A Laparoscopy is a relatively minor operation when used purely for diagnosis. It is when additional surgical treatment for Endometriosis is performed during a Laparoscopy that the procedure becomes more invasive and would be defined as major surgery.
The procedure is usually done under general anesthetic. This type of operation may also be known as key-hole surgery, and is one of the lesser forms of invasive surgical treatment available today.
There are some hospitals that will perform this operation as an out-patient procedure, with the patient going home the same day. Many hospitals require the patient to stay over night, which allows for post surgery recovery to be monitored.
How is a Laparoscopy Done ?
This surgery is performed by first inflating the abdomen with gas, which is usually carbon dioxide, through a small incision near the navel. A long thin instrument called a Laparoscope is then carefully inserted into the inflated abdominal cavity to inspect the abdomen and pelvis.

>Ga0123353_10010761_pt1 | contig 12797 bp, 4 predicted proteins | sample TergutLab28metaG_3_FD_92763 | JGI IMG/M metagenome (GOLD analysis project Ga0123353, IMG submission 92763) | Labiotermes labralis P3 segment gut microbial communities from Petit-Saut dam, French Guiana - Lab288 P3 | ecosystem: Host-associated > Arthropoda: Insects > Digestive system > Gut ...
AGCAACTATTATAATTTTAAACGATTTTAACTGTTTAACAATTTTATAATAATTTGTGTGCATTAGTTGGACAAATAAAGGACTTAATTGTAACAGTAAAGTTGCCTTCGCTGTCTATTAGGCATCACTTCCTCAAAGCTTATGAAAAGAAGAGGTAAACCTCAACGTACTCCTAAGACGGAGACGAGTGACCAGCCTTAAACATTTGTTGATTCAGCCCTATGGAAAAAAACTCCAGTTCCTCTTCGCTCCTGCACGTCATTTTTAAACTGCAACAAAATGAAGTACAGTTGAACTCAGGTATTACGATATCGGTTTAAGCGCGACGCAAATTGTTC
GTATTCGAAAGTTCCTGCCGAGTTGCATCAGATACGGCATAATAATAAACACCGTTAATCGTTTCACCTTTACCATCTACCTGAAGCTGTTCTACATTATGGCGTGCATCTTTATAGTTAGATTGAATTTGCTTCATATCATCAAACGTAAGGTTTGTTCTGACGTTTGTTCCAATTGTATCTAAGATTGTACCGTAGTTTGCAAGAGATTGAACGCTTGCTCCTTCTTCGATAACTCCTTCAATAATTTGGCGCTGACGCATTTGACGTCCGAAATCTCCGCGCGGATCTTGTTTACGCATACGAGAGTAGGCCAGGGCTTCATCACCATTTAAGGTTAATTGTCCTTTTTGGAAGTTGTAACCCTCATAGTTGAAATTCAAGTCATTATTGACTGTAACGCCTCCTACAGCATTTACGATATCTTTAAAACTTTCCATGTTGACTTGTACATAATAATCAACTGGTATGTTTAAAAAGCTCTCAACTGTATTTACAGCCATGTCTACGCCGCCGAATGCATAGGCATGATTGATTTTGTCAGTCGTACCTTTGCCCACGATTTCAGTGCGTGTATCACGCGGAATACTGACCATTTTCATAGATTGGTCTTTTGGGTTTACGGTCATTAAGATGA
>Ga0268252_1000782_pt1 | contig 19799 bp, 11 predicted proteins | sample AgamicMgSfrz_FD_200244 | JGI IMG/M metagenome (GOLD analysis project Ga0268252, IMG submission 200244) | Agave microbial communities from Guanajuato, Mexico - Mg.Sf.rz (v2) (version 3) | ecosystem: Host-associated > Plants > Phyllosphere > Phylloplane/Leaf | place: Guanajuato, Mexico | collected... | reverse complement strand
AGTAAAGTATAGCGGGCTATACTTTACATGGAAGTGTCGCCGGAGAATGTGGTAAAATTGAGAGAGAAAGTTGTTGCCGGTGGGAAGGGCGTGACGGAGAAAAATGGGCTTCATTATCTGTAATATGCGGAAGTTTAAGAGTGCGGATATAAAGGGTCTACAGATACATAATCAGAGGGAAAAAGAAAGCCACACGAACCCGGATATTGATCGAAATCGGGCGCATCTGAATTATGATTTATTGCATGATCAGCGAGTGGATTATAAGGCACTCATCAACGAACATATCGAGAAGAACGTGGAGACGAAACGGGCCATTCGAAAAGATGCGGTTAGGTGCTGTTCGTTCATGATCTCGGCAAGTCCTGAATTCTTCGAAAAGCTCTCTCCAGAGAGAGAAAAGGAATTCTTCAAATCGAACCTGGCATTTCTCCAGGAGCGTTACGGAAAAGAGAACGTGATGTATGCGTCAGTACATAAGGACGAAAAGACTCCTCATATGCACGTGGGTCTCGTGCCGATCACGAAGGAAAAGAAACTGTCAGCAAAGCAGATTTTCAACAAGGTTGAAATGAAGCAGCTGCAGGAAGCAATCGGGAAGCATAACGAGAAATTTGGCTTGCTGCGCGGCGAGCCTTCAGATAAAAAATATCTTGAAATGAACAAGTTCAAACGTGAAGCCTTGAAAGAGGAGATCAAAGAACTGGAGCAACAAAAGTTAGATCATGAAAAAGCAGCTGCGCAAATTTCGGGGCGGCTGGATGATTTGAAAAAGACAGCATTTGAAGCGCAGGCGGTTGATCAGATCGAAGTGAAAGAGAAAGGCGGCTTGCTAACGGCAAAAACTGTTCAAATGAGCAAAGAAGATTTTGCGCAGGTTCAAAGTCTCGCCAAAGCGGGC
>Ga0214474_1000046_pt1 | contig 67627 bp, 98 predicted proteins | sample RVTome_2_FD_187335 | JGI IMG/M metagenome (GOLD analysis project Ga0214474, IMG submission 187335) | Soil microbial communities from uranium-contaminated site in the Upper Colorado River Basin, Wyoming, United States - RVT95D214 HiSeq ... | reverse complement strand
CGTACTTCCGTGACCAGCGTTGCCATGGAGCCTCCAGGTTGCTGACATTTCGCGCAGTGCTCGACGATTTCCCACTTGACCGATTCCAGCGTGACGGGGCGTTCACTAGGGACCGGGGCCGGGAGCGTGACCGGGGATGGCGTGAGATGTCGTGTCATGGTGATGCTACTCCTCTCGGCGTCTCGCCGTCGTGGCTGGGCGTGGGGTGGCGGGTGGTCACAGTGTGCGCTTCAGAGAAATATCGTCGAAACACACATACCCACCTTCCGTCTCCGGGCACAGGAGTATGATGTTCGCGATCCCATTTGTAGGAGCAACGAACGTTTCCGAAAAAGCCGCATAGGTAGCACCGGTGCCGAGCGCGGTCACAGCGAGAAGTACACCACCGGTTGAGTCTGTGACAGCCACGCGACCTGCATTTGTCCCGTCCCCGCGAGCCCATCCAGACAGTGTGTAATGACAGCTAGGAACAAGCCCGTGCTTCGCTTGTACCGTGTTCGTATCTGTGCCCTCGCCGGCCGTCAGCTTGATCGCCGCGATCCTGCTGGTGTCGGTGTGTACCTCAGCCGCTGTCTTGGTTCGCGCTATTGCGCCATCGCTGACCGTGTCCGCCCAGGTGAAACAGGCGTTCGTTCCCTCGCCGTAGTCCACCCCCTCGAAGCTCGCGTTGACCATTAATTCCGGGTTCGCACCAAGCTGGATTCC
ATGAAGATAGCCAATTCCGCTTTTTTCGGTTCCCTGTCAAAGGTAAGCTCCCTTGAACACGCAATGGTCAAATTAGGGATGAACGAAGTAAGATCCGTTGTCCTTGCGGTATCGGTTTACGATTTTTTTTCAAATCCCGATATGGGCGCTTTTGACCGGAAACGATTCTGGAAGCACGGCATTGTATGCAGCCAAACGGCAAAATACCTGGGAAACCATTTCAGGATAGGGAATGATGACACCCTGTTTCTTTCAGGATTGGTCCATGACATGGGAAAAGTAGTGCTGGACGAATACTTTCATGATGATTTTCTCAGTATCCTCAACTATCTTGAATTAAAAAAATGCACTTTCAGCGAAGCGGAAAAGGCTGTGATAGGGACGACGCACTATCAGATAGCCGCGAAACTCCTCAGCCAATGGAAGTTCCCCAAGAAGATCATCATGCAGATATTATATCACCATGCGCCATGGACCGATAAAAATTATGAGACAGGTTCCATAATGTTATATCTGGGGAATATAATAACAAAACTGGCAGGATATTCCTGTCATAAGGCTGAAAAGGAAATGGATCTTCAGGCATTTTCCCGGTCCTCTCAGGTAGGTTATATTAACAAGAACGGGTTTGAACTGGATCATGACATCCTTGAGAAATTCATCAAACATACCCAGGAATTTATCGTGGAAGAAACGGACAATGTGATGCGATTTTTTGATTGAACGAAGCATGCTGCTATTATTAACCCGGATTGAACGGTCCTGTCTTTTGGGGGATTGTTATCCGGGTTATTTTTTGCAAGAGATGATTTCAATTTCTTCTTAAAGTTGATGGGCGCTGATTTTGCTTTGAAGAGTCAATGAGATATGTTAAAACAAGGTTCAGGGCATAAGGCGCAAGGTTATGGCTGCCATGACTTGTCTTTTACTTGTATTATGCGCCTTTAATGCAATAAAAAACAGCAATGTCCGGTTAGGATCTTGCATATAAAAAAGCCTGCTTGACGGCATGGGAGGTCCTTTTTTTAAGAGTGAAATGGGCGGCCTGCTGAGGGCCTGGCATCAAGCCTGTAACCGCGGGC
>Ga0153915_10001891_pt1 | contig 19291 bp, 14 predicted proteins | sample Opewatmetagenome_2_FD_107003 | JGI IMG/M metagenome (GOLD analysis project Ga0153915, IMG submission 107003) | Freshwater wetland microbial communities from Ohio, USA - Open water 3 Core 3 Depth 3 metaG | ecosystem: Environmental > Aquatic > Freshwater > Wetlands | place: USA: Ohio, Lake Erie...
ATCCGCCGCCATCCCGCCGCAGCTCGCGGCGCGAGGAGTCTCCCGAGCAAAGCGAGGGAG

During surgery your body will be tilted slightly with the feet raised higher than the head. This allows some of the abdominal organs to shift upward toward the chest and out of the way. The gas that is used to inflate the abdomen helps to provide a better view inside the abdomen by pushing the abdominal wall and the bowel away from the organs in the pelvic cavity. This makes it easier for the surgeon to see the reproductive organs.
The laparoscope is a slender tube, like a miniature telescope, that is inserted through the small incision just below the navel. It is equipped with a lens for a clear view. A special attachment transmits light down through the tube, into the abdomen, so that the surgeon can see the ovaries, fallopian tubes and nearby organs. Once the procedure is completed, the instruments are removed, the gas is released, and the incisions are closed. A few small stitches are usually placed to close the incision and the wound is dressed.
Length of Operation
This will depend on what treatment is performed. If you are having you first laparoscopy with the aim of obtaining a diagnosis, then the laparoscopy usually takes between 20 to 30 minutes. If further treatment is performed to deal with endometrial growths and adhesions, it may last up to an hour.
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